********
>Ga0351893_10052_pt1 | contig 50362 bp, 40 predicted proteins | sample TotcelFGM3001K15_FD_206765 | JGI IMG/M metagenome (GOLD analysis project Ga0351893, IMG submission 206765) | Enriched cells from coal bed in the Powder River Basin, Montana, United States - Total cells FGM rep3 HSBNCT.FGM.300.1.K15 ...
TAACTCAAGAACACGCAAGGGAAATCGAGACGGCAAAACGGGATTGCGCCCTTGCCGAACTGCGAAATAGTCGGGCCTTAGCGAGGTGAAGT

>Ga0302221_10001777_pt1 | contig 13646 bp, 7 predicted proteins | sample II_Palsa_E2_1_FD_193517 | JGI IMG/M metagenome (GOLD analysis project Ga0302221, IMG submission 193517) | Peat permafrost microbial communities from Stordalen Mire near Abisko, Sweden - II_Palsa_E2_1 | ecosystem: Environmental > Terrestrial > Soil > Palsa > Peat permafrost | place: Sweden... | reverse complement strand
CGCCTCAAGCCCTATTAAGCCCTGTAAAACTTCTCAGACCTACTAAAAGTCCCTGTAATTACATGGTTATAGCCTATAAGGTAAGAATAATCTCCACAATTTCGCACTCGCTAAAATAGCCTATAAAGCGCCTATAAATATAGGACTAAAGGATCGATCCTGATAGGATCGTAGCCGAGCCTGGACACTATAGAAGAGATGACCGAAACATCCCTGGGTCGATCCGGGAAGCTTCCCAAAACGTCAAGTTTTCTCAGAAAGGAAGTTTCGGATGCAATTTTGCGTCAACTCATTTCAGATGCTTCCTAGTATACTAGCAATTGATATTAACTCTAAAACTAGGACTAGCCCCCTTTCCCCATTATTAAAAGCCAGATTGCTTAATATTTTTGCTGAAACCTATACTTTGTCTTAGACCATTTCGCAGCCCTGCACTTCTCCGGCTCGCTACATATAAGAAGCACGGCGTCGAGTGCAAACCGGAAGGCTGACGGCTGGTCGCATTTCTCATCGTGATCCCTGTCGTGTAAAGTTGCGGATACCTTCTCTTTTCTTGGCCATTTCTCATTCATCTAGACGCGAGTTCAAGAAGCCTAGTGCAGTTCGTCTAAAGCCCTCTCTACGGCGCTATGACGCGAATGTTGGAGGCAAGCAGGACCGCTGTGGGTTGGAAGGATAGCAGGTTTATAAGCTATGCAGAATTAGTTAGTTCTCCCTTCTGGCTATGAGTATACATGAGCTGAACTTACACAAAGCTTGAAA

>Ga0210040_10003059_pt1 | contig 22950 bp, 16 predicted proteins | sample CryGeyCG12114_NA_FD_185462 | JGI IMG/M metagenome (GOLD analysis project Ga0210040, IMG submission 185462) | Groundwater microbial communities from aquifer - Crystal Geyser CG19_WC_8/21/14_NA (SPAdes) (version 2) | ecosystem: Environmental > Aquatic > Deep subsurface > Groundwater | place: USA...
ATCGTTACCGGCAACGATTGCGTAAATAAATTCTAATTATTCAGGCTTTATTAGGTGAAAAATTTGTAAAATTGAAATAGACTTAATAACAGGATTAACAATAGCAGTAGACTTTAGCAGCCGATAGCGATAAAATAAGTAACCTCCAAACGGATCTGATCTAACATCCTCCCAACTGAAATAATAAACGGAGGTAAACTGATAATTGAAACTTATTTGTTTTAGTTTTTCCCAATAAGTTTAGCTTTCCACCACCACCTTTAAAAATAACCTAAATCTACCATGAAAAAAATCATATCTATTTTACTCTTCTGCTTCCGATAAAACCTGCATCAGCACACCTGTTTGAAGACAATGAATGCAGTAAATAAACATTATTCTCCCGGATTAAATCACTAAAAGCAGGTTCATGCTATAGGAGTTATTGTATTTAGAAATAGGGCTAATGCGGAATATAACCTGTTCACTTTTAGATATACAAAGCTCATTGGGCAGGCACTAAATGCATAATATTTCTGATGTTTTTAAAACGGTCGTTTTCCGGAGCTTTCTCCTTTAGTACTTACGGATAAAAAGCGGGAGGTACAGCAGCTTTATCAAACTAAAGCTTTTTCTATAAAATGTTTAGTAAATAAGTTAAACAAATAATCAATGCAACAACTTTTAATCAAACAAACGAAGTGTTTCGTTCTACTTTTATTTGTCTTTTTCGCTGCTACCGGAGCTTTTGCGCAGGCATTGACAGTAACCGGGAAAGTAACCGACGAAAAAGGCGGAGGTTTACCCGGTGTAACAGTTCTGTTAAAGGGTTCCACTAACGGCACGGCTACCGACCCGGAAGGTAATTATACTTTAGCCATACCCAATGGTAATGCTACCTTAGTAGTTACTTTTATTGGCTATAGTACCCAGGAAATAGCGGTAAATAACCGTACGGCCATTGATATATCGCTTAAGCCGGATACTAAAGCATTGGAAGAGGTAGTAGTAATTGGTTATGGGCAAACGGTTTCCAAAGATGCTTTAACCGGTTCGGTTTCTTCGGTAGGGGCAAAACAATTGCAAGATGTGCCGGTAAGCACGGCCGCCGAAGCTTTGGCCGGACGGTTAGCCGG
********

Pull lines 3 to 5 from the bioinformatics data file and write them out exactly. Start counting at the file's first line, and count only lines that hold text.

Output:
>Ga0302221_10001777_pt1 | contig 13646 bp, 7 predicted proteins | sample II_Palsa_E2_1_FD_193517 | JGI IMG/M metagenome (GOLD analysis project Ga0302221, IMG submission 193517) | Peat permafrost microbial communities from Stordalen Mire near Abisko, Sweden - II_Palsa_E2_1 | ecosystem: Environmental > Terrestrial > Soil > Palsa > Peat permafrost | place: Sweden... | reverse complement strand
CGCCTCAAGCCCTATTAAGCCCTGTAAAACTTCTCAGACCTACTAAAAGTCCCTGTAATTACATGGTTATAGCCTATAAGGTAAGAATAATCTCCACAATTTCGCACTCGCTAAAATAGCCTATAAAGCGCCTATAAATATAGGACTAAAGGATCGATCCTGATAGGATCGTAGCCGAGCCTGGACACTATAGAAGAGATGACCGAAACATCCCTGGGTCGATCCGGGAAGCTTCCCAAAACGTCAAGTTTTCTCAGAAAGGAAGTTTCGGATGCAATTTTGCGTCAACTCATTTCAGATGCTTCCTAGTATACTAGCAATTGATATTAACTCTAAAACTAGGACTAGCCCCCTTTCCCCATTATTAAAAGCCAGATTGCTTAATATTTTTGCTGAAACCTATACTTTGTCTTAGACCATTTCGCAGCCCTGCACTTCTCCGGCTCGCTACATATAAGAAGCACGGCGTCGAGTGCAAACCGGAAGGCTGACGGCTGGTCGCATTTCTCATCGTGATCCCTGTCGTGTAAAGTTGCGGATACCTTCTCTTTTCTTGGCCATTTCTCATTCATCTAGACGCGAGTTCAAGAAGCCTAGTGCAGTTCGTCTAAAGCCCTCTCTACGGCGCTATGACGCGAATGTTGGAGGCAAGCAGGACCGCTGTGGGTTGGAAGGATAGCAGGTTTATAAGCTATGCAGAATTAGTTAGTTCTCCCTTCTGGCTATGAGTATACATGAGCTGAACTTACACAAAGCTTGAAA

>Ga0210040_10003059_pt1 | contig 22950 bp, 16 predicted proteins | sample CryGeyCG12114_NA_FD_185462 | JGI IMG/M metagenome (GOLD analysis project Ga0210040, IMG submission 185462) | Groundwater microbial communities from aquifer - Crystal Geyser CG19_WC_8/21/14_NA (SPAdes) (version 2) | ecosystem: Environmental > Aquatic > Deep subsurface > Groundwater | place: USA...